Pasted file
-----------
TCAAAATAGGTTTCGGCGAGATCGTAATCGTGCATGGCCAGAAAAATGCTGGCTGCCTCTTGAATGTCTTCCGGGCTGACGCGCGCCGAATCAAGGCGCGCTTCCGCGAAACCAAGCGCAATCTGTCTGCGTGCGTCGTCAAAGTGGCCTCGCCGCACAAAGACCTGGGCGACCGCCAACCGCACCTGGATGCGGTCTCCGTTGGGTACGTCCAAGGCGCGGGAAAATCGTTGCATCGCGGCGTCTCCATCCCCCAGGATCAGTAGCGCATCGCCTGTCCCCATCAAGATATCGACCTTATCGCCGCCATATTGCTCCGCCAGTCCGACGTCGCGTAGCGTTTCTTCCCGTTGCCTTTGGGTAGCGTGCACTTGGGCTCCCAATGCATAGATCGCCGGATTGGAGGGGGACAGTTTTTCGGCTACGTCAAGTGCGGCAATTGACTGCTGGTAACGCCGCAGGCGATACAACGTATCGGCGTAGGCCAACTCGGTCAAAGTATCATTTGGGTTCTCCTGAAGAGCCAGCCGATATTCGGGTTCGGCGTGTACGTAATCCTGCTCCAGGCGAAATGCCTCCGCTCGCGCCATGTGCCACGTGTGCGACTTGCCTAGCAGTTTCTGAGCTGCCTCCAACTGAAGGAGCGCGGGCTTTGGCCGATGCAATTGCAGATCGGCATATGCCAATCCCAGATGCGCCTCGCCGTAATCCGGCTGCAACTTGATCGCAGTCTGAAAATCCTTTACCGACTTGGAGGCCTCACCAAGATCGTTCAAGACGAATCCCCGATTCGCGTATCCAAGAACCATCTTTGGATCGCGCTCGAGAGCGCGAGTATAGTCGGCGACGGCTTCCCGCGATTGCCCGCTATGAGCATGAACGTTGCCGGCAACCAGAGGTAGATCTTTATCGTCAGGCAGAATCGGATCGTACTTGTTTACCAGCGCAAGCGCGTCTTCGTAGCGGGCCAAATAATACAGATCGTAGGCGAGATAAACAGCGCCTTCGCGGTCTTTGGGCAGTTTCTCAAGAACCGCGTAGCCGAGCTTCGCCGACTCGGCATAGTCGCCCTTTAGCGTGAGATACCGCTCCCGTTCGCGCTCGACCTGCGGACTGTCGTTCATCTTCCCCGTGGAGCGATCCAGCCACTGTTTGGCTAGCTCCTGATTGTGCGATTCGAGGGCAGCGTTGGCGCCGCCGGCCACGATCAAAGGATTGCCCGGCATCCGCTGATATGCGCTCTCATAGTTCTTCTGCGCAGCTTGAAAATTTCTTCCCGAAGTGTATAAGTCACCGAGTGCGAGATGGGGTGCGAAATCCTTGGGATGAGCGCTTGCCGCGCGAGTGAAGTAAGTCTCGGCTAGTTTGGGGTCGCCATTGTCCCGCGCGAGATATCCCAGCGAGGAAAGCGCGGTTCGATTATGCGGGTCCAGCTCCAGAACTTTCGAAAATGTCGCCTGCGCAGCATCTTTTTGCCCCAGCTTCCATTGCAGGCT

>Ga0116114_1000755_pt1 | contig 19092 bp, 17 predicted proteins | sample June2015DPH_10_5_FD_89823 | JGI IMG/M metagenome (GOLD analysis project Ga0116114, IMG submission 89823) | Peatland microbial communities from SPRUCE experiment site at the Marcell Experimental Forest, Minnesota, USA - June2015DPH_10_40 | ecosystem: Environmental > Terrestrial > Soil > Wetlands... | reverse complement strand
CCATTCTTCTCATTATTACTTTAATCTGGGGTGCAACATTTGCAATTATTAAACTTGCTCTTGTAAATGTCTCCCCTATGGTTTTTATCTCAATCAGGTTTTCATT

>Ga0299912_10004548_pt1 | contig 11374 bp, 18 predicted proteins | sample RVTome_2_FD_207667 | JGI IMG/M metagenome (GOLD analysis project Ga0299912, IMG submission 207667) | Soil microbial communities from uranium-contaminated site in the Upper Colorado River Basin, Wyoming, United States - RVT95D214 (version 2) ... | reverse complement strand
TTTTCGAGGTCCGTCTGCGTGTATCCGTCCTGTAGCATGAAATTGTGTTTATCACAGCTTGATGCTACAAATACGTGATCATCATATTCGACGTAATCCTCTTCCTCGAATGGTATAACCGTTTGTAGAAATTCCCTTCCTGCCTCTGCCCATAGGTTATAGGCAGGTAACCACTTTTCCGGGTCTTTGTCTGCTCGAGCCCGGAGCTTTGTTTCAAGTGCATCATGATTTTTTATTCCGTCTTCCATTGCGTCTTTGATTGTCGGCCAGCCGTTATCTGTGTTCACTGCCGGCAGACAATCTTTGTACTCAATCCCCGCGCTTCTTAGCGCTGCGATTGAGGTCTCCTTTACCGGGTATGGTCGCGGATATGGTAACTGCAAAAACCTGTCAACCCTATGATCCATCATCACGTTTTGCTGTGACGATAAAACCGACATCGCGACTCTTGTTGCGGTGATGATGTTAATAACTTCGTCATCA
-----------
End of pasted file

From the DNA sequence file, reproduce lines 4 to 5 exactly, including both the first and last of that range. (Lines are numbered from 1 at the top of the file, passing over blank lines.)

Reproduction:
>Ga0299912_10004548_pt1 | contig 11374 bp, 18 predicted proteins | sample RVTome_2_FD_207667 | JGI IMG/M metagenome (GOLD analysis project Ga0299912, IMG submission 207667) | Soil microbial communities from uranium-contaminated site in the Upper Colorado River Basin, Wyoming, United States - RVT95D214 (version 2) ... | reverse complement strand
TTTTCGAGGTCCGTCTGCGTGTATCCGTCCTGTAGCATGAAATTGTGTTTATCACAGCTTGATGCTACAAATACGTGATCATCATATTCGACGTAATCCTCTTCCTCGAATGGTATAACCGTTTGTAGAAATTCCCTTCCTGCCTCTGCCCATAGGTTATAGGCAGGTAACCACTTTTCCGGGTCTTTGTCTGCTCGAGCCCGGAGCTTTGTTTCAAGTGCATCATGATTTTTTATTCCGTCTTCCATTGCGTCTTTGATTGTCGGCCAGCCGTTATCTGTGTTCACTGCCGGCAGACAATCTTTGTACTCAATCCCCGCGCTTCTTAGCGCTGCGATTGAGGTCTCCTTTACCGGGTATGGTCGCGGATATGGTAACTGCAAAAACCTGTCAACCCTATGATCCATCATCACGTTTTGCTGTGACGATAAAACCGACATCGCGACTCTTGTTGCGGTGATGATGTTAATAACTTCGTCATCA